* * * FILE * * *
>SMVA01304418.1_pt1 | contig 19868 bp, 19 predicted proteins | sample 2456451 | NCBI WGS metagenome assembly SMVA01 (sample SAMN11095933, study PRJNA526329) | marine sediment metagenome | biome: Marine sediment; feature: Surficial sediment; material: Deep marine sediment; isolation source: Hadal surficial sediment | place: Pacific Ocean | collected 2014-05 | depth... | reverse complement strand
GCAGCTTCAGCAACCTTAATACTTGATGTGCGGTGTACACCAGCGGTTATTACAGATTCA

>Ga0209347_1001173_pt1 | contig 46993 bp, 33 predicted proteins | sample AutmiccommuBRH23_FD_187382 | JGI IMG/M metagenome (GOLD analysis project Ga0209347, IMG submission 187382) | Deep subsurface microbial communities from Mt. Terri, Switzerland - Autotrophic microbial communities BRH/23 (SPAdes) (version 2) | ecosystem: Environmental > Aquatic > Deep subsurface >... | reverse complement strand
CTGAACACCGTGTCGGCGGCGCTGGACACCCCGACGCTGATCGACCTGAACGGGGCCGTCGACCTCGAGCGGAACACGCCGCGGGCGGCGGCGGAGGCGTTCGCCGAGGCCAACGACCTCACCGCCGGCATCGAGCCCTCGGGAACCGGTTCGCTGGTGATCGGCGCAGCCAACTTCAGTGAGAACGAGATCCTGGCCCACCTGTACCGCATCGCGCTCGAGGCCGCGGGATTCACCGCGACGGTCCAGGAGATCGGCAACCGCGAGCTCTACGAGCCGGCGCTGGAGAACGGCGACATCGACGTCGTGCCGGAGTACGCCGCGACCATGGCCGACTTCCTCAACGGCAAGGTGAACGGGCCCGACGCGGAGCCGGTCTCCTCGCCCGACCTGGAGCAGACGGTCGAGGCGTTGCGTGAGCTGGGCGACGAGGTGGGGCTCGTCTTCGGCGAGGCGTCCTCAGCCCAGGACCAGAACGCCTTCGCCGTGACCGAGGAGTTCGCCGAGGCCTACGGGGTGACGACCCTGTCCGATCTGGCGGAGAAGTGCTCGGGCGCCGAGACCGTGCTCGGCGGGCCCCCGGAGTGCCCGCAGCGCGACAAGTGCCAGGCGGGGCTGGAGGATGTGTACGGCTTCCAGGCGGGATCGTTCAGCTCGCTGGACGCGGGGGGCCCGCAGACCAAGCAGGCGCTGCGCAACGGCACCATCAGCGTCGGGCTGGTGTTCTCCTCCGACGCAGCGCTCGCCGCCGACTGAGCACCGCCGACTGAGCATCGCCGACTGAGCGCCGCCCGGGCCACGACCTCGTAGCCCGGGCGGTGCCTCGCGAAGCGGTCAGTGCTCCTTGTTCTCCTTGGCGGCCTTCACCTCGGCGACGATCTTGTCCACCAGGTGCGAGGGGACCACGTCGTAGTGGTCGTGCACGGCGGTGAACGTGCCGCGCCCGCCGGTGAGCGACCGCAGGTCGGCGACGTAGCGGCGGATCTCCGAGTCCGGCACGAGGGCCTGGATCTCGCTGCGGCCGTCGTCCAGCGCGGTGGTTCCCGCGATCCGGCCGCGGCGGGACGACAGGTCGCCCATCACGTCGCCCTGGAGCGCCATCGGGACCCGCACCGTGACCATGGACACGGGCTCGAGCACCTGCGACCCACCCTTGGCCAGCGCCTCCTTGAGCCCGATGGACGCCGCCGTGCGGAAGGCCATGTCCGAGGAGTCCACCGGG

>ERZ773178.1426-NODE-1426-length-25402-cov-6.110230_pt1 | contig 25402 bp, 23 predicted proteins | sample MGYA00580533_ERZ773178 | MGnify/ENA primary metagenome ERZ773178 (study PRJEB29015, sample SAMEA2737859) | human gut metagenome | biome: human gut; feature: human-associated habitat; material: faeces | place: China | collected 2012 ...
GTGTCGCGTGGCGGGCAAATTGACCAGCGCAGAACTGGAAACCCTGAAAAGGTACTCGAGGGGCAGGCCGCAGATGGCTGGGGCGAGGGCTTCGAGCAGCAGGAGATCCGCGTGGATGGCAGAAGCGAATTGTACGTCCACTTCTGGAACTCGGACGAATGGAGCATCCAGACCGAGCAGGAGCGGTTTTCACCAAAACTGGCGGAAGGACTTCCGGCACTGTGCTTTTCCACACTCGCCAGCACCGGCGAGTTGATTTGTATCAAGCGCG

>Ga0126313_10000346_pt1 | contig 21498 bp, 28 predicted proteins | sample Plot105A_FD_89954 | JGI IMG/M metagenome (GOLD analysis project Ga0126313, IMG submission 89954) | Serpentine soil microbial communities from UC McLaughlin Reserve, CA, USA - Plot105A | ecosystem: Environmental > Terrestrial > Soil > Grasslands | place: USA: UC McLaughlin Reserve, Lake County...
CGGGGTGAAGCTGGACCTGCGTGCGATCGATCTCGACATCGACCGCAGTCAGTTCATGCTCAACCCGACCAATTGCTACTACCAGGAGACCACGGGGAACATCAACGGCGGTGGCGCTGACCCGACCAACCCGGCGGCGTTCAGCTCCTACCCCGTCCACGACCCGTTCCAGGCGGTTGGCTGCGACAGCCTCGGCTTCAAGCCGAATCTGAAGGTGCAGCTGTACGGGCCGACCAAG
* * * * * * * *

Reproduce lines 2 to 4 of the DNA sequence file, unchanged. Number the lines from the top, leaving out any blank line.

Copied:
GCAGCTTCAGCAACCTTAATACTTGATGTGCGGTGTACACCAGCGGTTATTACAGATTCA

>Ga0209347_1001173_pt1 | contig 46993 bp, 33 predicted proteins | sample AutmiccommuBRH23_FD_187382 | JGI IMG/M metagenome (GOLD analysis project Ga0209347, IMG submission 187382) | Deep subsurface microbial communities from Mt. Terri, Switzerland - Autotrophic microbial communities BRH/23 (SPAdes) (version 2) | ecosystem: Environmental > Aquatic > Deep subsurface >... | reverse complement strand
CTGAACACCGTGTCGGCGGCGCTGGACACCCCGACGCTGATCGACCTGAACGGGGCCGTCGACCTCGAGCGGAACACGCCGCGGGCGGCGGCGGAGGCGTTCGCCGAGGCCAACGACCTCACCGCCGGCATCGAGCCCTCGGGAACCGGTTCGCTGGTGATCGGCGCAGCCAACTTCAGTGAGAACGAGATCCTGGCCCACCTGTACCGCATCGCGCTCGAGGCCGCGGGATTCACCGCGACGGTCCAGGAGATCGGCAACCGCGAGCTCTACGAGCCGGCGCTGGAGAACGGCGACATCGACGTCGTGCCGGAGTACGCCGCGACCATGGCCGACTTCCTCAACGGCAAGGTGAACGGGCCCGACGCGGAGCCGGTCTCCTCGCCCGACCTGGAGCAGACGGTCGAGGCGTTGCGTGAGCTGGGCGACGAGGTGGGGCTCGTCTTCGGCGAGGCGTCCTCAGCCCAGGACCAGAACGCCTTCGCCGTGACCGAGGAGTTCGCCGAGGCCTACGGGGTGACGACCCTGTCCGATCTGGCGGAGAAGTGCTCGGGCGCCGAGACCGTGCTCGGCGGGCCCCCGGAGTGCCCGCAGCGCGACAAGTGCCAGGCGGGGCTGGAGGATGTGTACGGCTTCCAGGCGGGATCGTTCAGCTCGCTGGACGCGGGGGGCCCGCAGACCAAGCAGGCGCTGCGCAACGGCACCATCAGCGTCGGGCTGGTGTTCTCCTCCGACGCAGCGCTCGCCGCCGACTGAGCACCGCCGACTGAGCATCGCCGACTGAGCGCCGCCCGGGCCACGACCTCGTAGCCCGGGCGGTGCCTCGCGAAGCGGTCAGTGCTCCTTGTTCTCCTTGGCGGCCTTCACCTCGGCGACGATCTTGTCCACCAGGTGCGAGGGGACCACGTCGTAGTGGTCGTGCACGGCGGTGAACGTGCCGCGCCCGCCGGTGAGCGACCGCAGGTCGGCGACGTAGCGGCGGATCTCCGAGTCCGGCACGAGGGCCTGGATCTCGCTGCGGCCGTCGTCCAGCGCGGTGGTTCCCGCGATCCGGCCGCGGCGGGACGACAGGTCGCCCATCACGTCGCCCTGGAGCGCCATCGGGACCCGCACCGTGACCATGGACACGGGCTCGAGCACCTGCGACCCACCCTTGGCCAGCGCCTCCTTGAGCCCGATGGACGCCGCCGTGCGGAAGGCCATGTCCGAGGAGTCCACCGGG